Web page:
The Best Way To Prepare And Eat Rambutan

You can purchase rambutans canned and in syrup — some might even come stuffed with pineapple.  Having them on hand and ready to eat might make them considerably less finicky to enjoy, but if you have access to the fresh fruit itself, you'll find that underneath its rather prickly-looking exterior, rambutan has a sweet, juicy heart of gold. 

The name of this red, hairy, golf ball-sized fruit comes from the Malay word for"hairy" — or "rambut" — and it can be found in Southeast Asia's tropical countries, including Thailand, Malaysia, Vietnam, Indonesia, and the Philippines, as well as in Central and Latin America. The rambutan tree is happiest when it is in temperatures between 71 to 86 degrees F, and it's said that a few days in colder temperatures of below 50 degrees F will end with the demise of this evergreen plant.

There are said to be more than 200 different varieties of rambutan available, which explains why these fruits can differ slightly in both taste and color. Some fruits have skins that are bright crimson, while others have more of an orange tinge. Regardless of the color of their skins, rambutans all have thick, creamy white flesh that is both juicy and sweet, even as some varietals may be a bit more tart.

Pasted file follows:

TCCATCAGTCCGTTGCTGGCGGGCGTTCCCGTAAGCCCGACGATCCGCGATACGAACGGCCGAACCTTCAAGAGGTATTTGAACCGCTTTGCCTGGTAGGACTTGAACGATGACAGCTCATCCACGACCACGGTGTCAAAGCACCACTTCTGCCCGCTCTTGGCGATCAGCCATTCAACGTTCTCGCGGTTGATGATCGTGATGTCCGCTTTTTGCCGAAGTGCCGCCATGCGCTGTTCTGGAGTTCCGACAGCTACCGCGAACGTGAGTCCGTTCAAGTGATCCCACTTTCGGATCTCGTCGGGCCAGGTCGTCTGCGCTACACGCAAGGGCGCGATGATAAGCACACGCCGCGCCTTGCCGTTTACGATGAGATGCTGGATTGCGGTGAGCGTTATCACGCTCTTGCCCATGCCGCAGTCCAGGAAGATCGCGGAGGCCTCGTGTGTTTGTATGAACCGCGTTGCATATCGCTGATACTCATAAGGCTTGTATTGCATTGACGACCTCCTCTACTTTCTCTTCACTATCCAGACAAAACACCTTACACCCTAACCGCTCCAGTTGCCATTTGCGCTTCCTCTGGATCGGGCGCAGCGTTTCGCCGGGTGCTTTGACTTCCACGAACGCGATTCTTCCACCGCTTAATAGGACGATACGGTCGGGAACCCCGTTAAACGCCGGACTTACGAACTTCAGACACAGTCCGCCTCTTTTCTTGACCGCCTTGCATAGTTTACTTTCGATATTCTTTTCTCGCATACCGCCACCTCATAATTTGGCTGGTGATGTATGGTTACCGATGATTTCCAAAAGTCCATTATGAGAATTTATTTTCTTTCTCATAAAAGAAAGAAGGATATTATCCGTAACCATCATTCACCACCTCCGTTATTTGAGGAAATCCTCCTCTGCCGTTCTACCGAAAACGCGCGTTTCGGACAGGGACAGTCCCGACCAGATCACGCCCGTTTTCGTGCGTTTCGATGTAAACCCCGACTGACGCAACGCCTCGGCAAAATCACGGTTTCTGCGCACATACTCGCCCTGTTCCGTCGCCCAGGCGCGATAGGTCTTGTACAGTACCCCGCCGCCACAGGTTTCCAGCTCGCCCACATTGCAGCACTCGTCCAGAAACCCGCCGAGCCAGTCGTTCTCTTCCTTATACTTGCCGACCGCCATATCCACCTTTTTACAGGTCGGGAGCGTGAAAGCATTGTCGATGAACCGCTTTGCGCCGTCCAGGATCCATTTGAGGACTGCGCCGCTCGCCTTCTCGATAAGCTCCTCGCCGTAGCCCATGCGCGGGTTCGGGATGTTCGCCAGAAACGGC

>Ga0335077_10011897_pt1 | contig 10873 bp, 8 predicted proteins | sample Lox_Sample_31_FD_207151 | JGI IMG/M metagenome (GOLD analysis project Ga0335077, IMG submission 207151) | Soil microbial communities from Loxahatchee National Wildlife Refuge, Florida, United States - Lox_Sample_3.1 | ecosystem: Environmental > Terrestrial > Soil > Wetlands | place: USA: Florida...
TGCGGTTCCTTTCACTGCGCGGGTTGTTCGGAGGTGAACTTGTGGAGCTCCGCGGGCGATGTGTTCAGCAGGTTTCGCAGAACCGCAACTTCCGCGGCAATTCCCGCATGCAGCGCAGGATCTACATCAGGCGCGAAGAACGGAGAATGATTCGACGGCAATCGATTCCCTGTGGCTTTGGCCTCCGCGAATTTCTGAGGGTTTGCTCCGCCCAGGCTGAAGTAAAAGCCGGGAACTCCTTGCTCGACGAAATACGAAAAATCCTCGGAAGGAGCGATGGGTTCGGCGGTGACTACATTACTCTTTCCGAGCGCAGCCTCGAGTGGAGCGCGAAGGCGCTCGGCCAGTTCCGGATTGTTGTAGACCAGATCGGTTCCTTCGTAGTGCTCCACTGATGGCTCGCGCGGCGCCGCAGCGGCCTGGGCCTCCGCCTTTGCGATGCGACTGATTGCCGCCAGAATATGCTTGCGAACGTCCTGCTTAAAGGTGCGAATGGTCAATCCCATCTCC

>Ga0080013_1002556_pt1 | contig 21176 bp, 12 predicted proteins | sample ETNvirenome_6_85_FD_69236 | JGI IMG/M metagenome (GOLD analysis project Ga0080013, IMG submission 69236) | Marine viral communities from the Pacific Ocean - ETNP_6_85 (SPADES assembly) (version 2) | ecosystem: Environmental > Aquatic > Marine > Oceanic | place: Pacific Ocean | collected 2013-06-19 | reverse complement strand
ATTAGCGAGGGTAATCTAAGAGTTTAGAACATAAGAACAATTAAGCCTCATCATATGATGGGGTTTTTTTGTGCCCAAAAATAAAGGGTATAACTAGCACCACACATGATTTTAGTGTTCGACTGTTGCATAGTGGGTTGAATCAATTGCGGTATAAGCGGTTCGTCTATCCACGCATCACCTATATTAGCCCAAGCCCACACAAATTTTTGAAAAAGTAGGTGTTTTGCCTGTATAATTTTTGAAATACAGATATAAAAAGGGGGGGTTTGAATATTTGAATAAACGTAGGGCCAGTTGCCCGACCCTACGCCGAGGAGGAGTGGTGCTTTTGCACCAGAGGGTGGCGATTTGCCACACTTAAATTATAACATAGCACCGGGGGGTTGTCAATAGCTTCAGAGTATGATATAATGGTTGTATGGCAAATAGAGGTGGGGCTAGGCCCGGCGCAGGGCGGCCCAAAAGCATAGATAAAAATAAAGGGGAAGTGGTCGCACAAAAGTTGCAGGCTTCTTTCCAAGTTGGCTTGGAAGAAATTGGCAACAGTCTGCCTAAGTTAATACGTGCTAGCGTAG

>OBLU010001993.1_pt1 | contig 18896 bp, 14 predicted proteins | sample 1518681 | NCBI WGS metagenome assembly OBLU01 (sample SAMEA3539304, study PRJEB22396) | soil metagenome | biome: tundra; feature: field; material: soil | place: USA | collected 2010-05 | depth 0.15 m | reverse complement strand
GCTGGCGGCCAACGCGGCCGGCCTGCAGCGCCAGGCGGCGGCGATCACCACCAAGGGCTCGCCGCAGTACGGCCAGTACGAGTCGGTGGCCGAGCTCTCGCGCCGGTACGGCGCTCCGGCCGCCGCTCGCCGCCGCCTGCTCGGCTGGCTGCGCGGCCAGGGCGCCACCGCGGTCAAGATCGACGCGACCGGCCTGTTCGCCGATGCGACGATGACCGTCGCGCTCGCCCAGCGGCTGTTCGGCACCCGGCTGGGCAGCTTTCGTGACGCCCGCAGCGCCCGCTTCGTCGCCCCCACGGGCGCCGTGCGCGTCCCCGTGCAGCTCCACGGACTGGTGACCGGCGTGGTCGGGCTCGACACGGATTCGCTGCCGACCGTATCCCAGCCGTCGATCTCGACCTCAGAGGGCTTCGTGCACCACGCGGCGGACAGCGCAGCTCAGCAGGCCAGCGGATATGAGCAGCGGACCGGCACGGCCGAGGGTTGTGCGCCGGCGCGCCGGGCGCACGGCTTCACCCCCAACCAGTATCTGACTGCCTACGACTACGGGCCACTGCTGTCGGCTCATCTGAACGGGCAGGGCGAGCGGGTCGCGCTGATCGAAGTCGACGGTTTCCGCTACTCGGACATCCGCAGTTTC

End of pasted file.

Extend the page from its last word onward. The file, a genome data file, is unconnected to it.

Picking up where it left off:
Ways to consume rambutan

Rambutans are related to lychees and longans, which should give you a hint as to how to consume them when they're fresh. To tackle a rambutan, start by cutting into its thick flesh — which is easy to do, because despite its rather intimidating-looking texture, this fruit isn't actually prickly. The cut should be made deep enough to go through the fruit's skin, making it easier to squeeze and allowing its juicy, edible interior can come through. If you want to remove the pit before eating your rambutan, you can do this by making a cut into the flesh and giving it another gentle squeeze. Unfortunately, there is no way of knowing whether the pit is attached to the fruit's flesh or if it is a freestone — as such, there is no guarantee that the seed can be so easily removed. 

But that shouldn't keep you from enjoying the fruit, because you can cut the flesh away from the pit anyway. Once you've done that, rambutan can be enjoyed as is, tossed in a fruit salad, or mixed in with other fruit to make a smoothie. This versatile fruit can also be turned into jam or iced sherbet, and if you're looking to consume something with an edge, it can be blended, mashed, or muddled and then made into a tropical alcoholic cocktail. 

Fresh or canned rambutan may be purchased online.